Given recent events on Danforth Avenue, a friendly reminder: Mayor Rob Ford's political career is not likely to end because he drank beers and ended up on YouTube. Ford's political career will end when someone runs against him in an election and wins.
There's this thing that politically-involved progressives and others in anti-Ford camps tend to do where, after every Ford-related controversy, they dial up the outrage on social media. I've been part of it. It's not that the outrage isn't justified — it usually is — but rather that it seems almost entirely ineffective.
Whether it's allegedly drinking on the Danforth, getting kicked out of a charity ball, stealing a reporter's cellphone or allegedly smoking crack in an alleged video, there seems to be a collective hope amongst opponents that the newest shocking Ford headlines will be the thing that finally causes the city to rise up against the mayor and secure his immediate resignation.
It hasn't happened yet.
Maybe it could have, at one point, had a certain video surfaced in a more timely manner. But it didn't. And given that it's hard to imagine how the mayor's personal scandals could get much crazier, it's a safe bet that it's not going to happen in the next fourteen months before his name appears on a ballot again.
And besides, for a lot of people, all the Ford-directed outrage seems to do is convince them that the mayor must be doing a good job. Ford's supporters can easily view the reports on Ford's scandals from the Toronto Star and the outrage from left-leaning types as proof that Ford must be successfully implementing policies contrary to whatever they imagine the Star and the left stand for.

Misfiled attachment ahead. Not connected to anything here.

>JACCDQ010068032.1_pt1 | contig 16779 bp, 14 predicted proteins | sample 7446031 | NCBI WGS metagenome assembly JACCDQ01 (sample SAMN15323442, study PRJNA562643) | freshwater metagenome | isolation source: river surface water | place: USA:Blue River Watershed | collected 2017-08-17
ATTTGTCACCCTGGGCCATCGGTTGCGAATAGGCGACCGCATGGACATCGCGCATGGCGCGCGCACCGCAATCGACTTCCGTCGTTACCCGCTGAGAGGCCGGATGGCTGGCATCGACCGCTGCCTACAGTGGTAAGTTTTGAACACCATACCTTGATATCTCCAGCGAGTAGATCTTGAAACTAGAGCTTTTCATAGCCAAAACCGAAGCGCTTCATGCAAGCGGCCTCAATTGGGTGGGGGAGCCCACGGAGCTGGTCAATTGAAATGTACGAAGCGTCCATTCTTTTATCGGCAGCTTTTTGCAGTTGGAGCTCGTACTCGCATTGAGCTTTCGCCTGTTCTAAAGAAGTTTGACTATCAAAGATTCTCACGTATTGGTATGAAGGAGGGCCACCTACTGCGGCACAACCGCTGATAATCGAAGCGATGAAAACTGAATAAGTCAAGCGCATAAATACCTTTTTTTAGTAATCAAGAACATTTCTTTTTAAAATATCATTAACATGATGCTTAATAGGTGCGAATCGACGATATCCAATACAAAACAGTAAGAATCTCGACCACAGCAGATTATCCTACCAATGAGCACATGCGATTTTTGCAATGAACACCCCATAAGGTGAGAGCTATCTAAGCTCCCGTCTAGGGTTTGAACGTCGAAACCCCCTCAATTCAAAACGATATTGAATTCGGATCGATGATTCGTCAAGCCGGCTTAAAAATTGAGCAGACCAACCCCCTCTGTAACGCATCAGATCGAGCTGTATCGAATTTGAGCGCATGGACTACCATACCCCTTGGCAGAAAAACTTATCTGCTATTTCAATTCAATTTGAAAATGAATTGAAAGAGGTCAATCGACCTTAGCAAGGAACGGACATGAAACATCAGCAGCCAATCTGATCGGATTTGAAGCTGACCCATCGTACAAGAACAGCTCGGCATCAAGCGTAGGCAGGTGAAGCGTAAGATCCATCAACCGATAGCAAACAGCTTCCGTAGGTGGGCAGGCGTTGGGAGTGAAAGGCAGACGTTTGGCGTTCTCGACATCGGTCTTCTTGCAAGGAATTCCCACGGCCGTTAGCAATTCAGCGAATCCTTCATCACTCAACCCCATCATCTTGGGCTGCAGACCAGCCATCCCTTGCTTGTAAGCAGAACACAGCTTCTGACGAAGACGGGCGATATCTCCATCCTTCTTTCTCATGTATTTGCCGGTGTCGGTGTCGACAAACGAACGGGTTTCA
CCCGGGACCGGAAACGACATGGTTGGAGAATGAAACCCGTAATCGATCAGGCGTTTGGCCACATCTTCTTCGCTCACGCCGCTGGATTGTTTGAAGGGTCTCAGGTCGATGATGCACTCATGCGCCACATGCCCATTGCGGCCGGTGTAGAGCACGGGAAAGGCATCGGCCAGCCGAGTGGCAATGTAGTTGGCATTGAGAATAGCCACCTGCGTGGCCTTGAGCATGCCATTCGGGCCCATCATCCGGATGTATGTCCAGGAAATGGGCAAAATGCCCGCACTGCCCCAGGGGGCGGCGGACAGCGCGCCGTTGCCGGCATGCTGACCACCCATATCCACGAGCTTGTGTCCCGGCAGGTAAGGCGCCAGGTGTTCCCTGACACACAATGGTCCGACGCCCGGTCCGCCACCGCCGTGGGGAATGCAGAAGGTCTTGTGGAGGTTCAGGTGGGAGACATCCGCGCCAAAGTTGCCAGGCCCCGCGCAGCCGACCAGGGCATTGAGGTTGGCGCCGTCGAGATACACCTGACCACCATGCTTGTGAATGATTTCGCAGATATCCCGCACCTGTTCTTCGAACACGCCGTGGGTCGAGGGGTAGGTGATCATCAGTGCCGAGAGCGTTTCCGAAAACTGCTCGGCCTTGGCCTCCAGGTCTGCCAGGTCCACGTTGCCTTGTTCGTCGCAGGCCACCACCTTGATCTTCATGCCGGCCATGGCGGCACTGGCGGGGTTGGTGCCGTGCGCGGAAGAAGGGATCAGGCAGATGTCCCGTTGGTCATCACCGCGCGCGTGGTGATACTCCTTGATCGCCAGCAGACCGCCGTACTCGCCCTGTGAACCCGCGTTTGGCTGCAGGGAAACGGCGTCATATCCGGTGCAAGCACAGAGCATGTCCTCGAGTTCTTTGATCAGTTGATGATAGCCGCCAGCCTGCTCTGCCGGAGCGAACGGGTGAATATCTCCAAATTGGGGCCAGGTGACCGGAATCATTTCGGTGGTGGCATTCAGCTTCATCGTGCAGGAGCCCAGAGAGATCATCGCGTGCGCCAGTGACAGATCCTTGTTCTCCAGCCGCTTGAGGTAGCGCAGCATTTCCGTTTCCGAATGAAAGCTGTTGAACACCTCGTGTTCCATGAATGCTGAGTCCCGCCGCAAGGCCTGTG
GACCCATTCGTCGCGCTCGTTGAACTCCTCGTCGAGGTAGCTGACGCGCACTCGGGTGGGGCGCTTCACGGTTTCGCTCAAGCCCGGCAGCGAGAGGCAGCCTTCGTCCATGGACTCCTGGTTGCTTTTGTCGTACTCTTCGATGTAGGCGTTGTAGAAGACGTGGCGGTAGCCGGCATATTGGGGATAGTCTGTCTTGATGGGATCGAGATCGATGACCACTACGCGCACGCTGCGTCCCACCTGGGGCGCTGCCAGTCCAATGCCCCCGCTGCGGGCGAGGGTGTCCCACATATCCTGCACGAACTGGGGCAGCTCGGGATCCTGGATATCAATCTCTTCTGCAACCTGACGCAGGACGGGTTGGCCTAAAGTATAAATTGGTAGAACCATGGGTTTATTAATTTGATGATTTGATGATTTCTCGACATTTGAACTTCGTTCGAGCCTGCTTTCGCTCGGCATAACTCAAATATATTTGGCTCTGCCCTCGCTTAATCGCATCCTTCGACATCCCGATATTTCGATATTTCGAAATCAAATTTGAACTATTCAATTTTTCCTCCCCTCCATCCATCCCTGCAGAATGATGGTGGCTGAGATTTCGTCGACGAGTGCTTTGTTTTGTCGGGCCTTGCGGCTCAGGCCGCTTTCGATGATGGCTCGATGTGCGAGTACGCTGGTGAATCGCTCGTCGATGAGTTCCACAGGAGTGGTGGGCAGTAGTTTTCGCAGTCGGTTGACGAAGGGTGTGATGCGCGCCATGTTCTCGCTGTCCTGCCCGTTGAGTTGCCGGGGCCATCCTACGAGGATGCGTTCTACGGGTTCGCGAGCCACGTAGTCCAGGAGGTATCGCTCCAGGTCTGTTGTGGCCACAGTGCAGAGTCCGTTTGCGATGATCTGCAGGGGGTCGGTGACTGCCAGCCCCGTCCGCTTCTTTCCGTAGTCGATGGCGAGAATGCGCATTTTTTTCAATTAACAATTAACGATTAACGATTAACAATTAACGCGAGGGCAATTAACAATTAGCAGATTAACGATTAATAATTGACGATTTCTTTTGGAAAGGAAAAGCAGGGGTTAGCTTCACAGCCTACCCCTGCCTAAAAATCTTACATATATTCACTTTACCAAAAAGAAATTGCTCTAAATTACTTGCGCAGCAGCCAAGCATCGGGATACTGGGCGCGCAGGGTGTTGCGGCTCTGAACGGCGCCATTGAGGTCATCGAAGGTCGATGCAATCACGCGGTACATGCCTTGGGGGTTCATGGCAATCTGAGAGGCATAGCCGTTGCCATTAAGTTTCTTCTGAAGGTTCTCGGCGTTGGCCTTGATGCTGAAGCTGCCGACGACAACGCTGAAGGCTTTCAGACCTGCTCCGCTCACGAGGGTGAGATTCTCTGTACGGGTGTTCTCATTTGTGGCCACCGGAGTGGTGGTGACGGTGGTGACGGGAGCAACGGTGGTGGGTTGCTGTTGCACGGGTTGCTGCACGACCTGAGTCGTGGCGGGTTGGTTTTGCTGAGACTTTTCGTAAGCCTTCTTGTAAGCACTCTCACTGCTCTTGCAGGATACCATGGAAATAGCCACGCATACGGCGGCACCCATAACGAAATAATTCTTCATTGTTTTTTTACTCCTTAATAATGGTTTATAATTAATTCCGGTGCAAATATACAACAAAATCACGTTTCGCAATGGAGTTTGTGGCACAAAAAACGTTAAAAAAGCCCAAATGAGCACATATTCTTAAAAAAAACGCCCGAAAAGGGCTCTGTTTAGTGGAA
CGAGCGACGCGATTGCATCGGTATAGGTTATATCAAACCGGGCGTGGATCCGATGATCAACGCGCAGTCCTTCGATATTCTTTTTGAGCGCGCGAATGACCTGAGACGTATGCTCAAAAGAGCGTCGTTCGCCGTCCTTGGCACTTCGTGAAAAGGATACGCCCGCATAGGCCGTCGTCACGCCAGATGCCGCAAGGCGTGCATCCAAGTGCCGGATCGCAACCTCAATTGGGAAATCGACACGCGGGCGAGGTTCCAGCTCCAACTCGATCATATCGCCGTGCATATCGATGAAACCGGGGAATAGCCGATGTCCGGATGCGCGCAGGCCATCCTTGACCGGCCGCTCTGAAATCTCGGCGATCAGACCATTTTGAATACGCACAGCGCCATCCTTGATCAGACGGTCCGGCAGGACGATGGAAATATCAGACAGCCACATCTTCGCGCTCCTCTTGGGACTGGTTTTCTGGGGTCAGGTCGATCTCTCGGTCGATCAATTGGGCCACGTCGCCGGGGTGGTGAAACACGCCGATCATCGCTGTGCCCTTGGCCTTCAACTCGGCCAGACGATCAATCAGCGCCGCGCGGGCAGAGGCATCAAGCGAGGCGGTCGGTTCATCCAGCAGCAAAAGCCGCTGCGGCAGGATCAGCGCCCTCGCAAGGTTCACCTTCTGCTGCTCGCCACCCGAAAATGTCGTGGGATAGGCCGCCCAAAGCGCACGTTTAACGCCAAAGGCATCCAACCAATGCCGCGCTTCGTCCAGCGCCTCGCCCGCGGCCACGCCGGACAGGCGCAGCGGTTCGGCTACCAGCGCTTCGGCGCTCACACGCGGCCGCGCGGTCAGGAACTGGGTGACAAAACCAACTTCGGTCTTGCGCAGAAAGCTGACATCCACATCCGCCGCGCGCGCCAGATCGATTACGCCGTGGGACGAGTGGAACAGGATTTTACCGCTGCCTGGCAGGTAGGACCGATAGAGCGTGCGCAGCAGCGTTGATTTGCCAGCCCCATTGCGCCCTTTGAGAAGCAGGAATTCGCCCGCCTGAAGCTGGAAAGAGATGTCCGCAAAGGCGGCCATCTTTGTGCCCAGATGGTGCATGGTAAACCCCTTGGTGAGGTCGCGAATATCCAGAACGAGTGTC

And so the emphasis amongst those who would rather see someone else in the mayor's chair needs to shift. It shouldn't be about trying to shame Ford voters from 2010 by continuously pointing to the mayor's personal issues. Nor should it be about engineering an early Ford exit. It should be about figuring out how to utterly trounce Ford at the polls.
That requires a strong candidate. It requires a candidate that will do more that step out and wave the “I'm not Rob Ford!” flag. It requires someone who can inspire people.
Being inspirational is a strength Ford still has. No one should argue that he has much of a chance of capturing the popular vote percentage he did last time, but he still has an incredibly dedicated group of supporters who have weathered a dozen storms with him and show no signs of giving up.
These people aren't just willing to vote for Ford. They're also ready to write songs about him, call in to radio shows to sing his praises and show up at parties where they stand in line for two hours to get a photo.
One of the reasons I think it's important to look at some of the lesser-known potentials for the mayor's chair, is that I find it hard to imagine the current crop of likely Ford challengers developing that kind of base. I don't foresee people getting really excited about Karen Stintz or John Tory. Olivia Chow definitely has a shot at it, but she'll need to avoid being cast as the presumptuous outsider. She'll also need a platform that isn't filled with wishy-washy platitudes.
Whoever the candidate is, they and their supporters can't let this contest turn into a simple referendum on whether Ford's personal issues make him unqualified to be mayor. It needs to be about more than convincing people to vote against Ford.
Ford's political career won't end that way. And, we've learned, it won't end with a scandal. It ends when someone offers voters a viable alternative.
This post was originally published at http://www.metronews.ca/views/toronto/ford-for-toronto-matt-elliott/2013/08/13/much-ado-about-yet-another-ford-scandal-but-it-wont-matter.html on 2013-08-13T00:00:00.000Z